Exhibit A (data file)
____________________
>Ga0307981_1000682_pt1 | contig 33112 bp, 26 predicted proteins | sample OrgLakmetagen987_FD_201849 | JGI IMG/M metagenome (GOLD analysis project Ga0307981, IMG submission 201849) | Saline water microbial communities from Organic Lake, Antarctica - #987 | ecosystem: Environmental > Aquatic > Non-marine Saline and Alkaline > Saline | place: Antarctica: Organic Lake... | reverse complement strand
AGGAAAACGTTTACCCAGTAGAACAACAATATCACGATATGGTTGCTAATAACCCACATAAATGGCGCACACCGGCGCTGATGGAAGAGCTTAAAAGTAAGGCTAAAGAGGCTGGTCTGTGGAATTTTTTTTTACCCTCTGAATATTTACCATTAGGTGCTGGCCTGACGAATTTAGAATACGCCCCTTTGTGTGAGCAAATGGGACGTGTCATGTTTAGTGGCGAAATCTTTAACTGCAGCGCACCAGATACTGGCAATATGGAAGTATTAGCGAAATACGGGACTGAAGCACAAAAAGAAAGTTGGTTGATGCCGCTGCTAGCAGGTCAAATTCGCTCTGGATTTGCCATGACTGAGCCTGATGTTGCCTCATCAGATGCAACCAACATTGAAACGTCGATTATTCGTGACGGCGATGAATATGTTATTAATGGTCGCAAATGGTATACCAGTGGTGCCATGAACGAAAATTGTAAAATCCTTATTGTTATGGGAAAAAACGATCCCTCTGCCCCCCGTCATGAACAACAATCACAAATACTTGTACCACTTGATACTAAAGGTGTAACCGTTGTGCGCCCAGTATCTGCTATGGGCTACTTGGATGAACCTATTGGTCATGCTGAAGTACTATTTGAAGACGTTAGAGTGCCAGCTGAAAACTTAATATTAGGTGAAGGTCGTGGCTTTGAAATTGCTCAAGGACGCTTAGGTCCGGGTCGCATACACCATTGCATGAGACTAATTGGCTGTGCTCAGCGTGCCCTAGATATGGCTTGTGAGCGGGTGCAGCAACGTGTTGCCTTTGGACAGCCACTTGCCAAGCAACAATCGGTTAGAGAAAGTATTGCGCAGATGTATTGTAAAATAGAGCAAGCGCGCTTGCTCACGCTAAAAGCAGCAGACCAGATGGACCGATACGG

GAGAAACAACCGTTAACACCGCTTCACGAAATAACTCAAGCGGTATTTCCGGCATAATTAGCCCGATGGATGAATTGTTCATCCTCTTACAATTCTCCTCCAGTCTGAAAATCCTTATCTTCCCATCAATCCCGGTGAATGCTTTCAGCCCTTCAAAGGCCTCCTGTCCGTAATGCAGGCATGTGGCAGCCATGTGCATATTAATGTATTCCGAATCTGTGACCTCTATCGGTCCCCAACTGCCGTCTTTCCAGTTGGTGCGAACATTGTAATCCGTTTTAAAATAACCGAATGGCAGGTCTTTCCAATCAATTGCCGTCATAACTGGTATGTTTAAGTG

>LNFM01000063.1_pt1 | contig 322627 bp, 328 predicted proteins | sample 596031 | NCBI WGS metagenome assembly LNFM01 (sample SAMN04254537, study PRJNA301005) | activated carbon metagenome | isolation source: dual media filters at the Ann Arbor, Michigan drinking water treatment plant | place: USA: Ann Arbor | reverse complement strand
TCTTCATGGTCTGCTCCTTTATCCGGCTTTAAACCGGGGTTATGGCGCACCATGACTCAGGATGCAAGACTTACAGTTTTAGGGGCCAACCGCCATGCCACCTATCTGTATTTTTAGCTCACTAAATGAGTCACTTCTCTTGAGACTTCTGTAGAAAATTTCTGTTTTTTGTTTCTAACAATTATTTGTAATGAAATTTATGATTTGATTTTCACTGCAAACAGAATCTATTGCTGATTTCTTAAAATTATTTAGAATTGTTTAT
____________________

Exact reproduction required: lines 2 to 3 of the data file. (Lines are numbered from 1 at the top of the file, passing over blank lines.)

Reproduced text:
AGGAAAACGTTTACCCAGTAGAACAACAATATCACGATATGGTTGCTAATAACCCACATAAATGGCGCACACCGGCGCTGATGGAAGAGCTTAAAAGTAAGGCTAAAGAGGCTGGTCTGTGGAATTTTTTTTTACCCTCTGAATATTTACCATTAGGTGCTGGCCTGACGAATTTAGAATACGCCCCTTTGTGTGAGCAAATGGGACGTGTCATGTTTAGTGGCGAAATCTTTAACTGCAGCGCACCAGATACTGGCAATATGGAAGTATTAGCGAAATACGGGACTGAAGCACAAAAAGAAAGTTGGTTGATGCCGCTGCTAGCAGGTCAAATTCGCTCTGGATTTGCCATGACTGAGCCTGATGTTGCCTCATCAGATGCAACCAACATTGAAACGTCGATTATTCGTGACGGCGATGAATATGTTATTAATGGTCGCAAATGGTATACCAGTGGTGCCATGAACGAAAATTGTAAAATCCTTATTGTTATGGGAAAAAACGATCCCTCTGCCCCCCGTCATGAACAACAATCACAAATACTTGTACCACTTGATACTAAAGGTGTAACCGTTGTGCGCCCAGTATCTGCTATGGGCTACTTGGATGAACCTATTGGTCATGCTGAAGTACTATTTGAAGACGTTAGAGTGCCAGCTGAAAACTTAATATTAGGTGAAGGTCGTGGCTTTGAAATTGCTCAAGGACGCTTAGGTCCGGGTCGCATACACCATTGCATGAGACTAATTGGCTGTGCTCAGCGTGCCCTAGATATGGCTTGTGAGCGGGTGCAGCAACGTGTTGCCTTTGGACAGCCACTTGCCAAGCAACAATCGGTTAGAGAAAGTATTGCGCAGATGTATTGTAAAATAGAGCAAGCGCGCTTGCTCACGCTAAAAGCAGCAGACCAGATGGACCGATACGG

GAGAAACAACCGTTAACACCGCTTCACGAAATAACTCAAGCGGTATTTCCGGCATAATTAGCCCGATGGATGAATTGTTCATCCTCTTACAATTCTCCTCCAGTCTGAAAATCCTTATCTTCCCATCAATCCCGGTGAATGCTTTCAGCCCTTCAAAGGCCTCCTGTCCGTAATGCAGGCATGTGGCAGCCATGTGCATATTAATGTATTCCGAATCTGTGACCTCTATCGGTCCCCAACTGCCGTCTTTCCAGTTGGTGCGAACATTGTAATCCGTTTTAAAATAACCGAATGGCAGGTCTTTCCAATCAATTGCCGTCATAACTGGTATGTTTAAGTG